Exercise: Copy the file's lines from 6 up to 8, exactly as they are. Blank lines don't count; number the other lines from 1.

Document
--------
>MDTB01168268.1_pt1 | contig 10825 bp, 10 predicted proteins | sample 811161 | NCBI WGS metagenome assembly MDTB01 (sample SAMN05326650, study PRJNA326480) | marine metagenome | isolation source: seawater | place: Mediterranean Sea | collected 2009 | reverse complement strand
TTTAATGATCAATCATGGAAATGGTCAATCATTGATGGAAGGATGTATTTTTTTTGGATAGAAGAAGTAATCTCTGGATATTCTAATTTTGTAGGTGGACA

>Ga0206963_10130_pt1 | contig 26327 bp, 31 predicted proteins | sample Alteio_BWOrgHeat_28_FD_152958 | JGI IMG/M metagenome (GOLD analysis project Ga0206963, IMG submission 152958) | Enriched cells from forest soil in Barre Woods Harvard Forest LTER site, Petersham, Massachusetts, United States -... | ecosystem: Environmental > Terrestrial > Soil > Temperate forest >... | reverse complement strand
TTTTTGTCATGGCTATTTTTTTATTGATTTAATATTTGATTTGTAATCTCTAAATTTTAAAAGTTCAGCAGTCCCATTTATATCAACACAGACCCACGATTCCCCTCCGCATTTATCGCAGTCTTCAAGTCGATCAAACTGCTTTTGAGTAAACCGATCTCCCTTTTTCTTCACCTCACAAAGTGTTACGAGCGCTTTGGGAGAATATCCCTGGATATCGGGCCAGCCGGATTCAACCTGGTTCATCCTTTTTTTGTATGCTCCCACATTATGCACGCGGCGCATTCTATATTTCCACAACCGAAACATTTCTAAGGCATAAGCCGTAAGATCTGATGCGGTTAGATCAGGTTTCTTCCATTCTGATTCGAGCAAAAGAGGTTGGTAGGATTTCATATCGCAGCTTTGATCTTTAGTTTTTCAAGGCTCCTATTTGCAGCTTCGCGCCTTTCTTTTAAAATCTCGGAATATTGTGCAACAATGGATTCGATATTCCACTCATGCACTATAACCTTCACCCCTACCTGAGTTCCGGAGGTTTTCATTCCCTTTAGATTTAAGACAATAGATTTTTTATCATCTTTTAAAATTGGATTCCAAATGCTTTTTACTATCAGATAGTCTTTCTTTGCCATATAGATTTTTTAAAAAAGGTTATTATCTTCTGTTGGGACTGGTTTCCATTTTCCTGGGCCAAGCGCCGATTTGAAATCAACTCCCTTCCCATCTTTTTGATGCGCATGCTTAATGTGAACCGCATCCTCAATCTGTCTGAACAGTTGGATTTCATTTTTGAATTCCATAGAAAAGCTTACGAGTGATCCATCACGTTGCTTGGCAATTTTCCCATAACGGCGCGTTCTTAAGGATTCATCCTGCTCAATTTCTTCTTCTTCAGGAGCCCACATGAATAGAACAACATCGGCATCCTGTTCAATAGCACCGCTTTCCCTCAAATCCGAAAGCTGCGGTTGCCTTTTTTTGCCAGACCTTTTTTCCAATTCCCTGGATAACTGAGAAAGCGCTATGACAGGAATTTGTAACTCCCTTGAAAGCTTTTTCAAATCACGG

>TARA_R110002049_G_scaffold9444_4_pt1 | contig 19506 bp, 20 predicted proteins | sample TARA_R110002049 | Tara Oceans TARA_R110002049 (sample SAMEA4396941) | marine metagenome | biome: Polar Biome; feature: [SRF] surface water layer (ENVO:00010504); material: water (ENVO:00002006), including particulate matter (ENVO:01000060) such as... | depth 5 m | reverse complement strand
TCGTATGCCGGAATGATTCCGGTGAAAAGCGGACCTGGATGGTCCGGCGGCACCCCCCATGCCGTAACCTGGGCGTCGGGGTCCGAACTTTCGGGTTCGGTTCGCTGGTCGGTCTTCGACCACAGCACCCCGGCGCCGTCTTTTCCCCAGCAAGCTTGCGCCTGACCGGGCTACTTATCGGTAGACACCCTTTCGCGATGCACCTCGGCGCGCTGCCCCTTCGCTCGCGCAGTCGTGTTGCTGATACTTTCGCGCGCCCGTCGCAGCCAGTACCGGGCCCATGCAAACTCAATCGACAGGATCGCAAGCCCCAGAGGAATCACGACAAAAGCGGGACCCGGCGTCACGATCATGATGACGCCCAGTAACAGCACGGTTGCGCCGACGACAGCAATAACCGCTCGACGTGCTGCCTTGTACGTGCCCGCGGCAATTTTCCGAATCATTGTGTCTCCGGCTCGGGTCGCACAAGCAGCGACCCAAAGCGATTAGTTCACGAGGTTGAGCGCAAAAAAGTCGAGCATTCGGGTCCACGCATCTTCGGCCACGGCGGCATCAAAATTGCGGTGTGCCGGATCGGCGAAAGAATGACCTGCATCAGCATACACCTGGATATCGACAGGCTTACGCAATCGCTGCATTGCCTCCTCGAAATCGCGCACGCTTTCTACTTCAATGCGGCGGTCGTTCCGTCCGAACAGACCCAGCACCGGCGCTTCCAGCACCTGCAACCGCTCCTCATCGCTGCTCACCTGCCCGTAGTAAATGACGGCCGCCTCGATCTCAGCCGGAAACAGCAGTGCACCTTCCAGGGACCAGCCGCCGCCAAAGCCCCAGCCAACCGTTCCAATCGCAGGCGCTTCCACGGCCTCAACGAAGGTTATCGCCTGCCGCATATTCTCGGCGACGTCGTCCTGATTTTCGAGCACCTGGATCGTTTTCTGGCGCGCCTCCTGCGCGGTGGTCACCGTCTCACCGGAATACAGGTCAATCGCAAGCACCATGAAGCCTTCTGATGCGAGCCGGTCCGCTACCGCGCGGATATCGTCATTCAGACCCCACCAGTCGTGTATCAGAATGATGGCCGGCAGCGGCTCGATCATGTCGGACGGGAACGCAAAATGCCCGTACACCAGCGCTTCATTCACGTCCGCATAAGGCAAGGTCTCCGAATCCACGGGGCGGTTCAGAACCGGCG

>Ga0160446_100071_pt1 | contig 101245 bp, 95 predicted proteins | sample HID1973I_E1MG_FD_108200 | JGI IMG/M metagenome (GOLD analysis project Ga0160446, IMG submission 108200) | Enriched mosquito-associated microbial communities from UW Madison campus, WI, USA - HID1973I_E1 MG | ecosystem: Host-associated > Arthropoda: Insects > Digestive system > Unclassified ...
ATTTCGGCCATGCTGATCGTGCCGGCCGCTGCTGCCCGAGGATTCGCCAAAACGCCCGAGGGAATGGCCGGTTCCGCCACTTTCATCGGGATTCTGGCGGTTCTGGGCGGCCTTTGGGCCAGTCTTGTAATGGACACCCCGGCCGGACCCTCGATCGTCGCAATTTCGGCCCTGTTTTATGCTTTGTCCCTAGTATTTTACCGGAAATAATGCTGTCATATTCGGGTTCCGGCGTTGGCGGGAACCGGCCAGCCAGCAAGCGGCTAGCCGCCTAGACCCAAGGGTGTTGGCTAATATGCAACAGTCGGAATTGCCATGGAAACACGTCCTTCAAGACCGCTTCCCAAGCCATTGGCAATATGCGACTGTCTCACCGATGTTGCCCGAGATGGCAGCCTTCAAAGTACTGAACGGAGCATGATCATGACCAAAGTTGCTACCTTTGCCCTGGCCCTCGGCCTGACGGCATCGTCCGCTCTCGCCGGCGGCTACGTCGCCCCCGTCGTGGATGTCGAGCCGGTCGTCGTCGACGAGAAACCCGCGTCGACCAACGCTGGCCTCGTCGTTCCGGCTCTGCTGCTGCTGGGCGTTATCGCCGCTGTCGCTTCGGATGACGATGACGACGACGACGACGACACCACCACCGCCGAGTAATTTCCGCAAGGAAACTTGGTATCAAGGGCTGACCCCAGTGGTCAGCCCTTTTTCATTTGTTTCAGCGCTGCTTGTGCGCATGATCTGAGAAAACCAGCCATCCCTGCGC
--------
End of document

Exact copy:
TCGTATGCCGGAATGATTCCGGTGAAAAGCGGACCTGGATGGTCCGGCGGCACCCCCCATGCCGTAACCTGGGCGTCGGGGTCCGAACTTTCGGGTTCGGTTCGCTGGTCGGTCTTCGACCACAGCACCCCGGCGCCGTCTTTTCCCCAGCAAGCTTGCGCCTGACCGGGCTACTTATCGGTAGACACCCTTTCGCGATGCACCTCGGCGCGCTGCCCCTTCGCTCGCGCAGTCGTGTTGCTGATACTTTCGCGCGCCCGTCGCAGCCAGTACCGGGCCCATGCAAACTCAATCGACAGGATCGCAAGCCCCAGAGGAATCACGACAAAAGCGGGACCCGGCGTCACGATCATGATGACGCCCAGTAACAGCACGGTTGCGCCGACGACAGCAATAACCGCTCGACGTGCTGCCTTGTACGTGCCCGCGGCAATTTTCCGAATCATTGTGTCTCCGGCTCGGGTCGCACAAGCAGCGACCCAAAGCGATTAGTTCACGAGGTTGAGCGCAAAAAAGTCGAGCATTCGGGTCCACGCATCTTCGGCCACGGCGGCATCAAAATTGCGGTGTGCCGGATCGGCGAAAGAATGACCTGCATCAGCATACACCTGGATATCGACAGGCTTACGCAATCGCTGCATTGCCTCCTCGAAATCGCGCACGCTTTCTACTTCAATGCGGCGGTCGTTCCGTCCGAACAGACCCAGCACCGGCGCTTCCAGCACCTGCAACCGCTCCTCATCGCTGCTCACCTGCCCGTAGTAAATGACGGCCGCCTCGATCTCAGCCGGAAACAGCAGTGCACCTTCCAGGGACCAGCCGCCGCCAAAGCCCCAGCCAACCGTTCCAATCGCAGGCGCTTCCACGGCCTCAACGAAGGTTATCGCCTGCCGCATATTCTCGGCGACGTCGTCCTGATTTTCGAGCACCTGGATCGTTTTCTGGCGCGCCTCCTGCGCGGTGGTCACCGTCTCACCGGAATACAGGTCAATCGCAAGCACCATGAAGCCTTCTGATGCGAGCCGGTCCGCTACCGCGCGGATATCGTCATTCAGACCCCACCAGTCGTGTATCAGAATGATGGCCGGCAGCGGCTCGATCATGTCGGACGGGAACGCAAAATGCCCGTACACCAGCGCTTCATTCACGTCCGCATAAGGCAAGGTCTCCGAATCCACGGGGCGGTTCAGAACCGGCG

>Ga0160446_100071_pt1 | contig 101245 bp, 95 predicted proteins | sample HID1973I_E1MG_FD_108200 | JGI IMG/M metagenome (GOLD analysis project Ga0160446, IMG submission 108200) | Enriched mosquito-associated microbial communities from UW Madison campus, WI, USA - HID1973I_E1 MG | ecosystem: Host-associated > Arthropoda: Insects > Digestive system > Unclassified ...
ATTTCGGCCATGCTGATCGTGCCGGCCGCTGCTGCCCGAGGATTCGCCAAAACGCCCGAGGGAATGGCCGGTTCCGCCACTTTCATCGGGATTCTGGCGGTTCTGGGCGGCCTTTGGGCCAGTCTTGTAATGGACACCCCGGCCGGACCCTCGATCGTCGCAATTTCGGCCCTGTTTTATGCTTTGTCCCTAGTATTTTACCGGAAATAATGCTGTCATATTCGGGTTCCGGCGTTGGCGGGAACCGGCCAGCCAGCAAGCGGCTAGCCGCCTAGACCCAAGGGTGTTGGCTAATATGCAACAGTCGGAATTGCCATGGAAACACGTCCTTCAAGACCGCTTCCCAAGCCATTGGCAATATGCGACTGTCTCACCGATGTTGCCCGAGATGGCAGCCTTCAAAGTACTGAACGGAGCATGATCATGACCAAAGTTGCTACCTTTGCCCTGGCCCTCGGCCTGACGGCATCGTCCGCTCTCGCCGGCGGCTACGTCGCCCCCGTCGTGGATGTCGAGCCGGTCGTCGTCGACGAGAAACCCGCGTCGACCAACGCTGGCCTCGTCGTTCCGGCTCTGCTGCTGCTGGGCGTTATCGCCGCTGTCGCTTCGGATGACGATGACGACGACGACGACGACACCACCACCGCCGAGTAATTTCCGCAAGGAAACTTGGTATCAAGGGCTGACCCCAGTGGTCAGCCCTTTTTCATTTGTTTCAGCGCTGCTTGTGCGCATGATCTGAGAAAACCAGCCATCCCTGCGC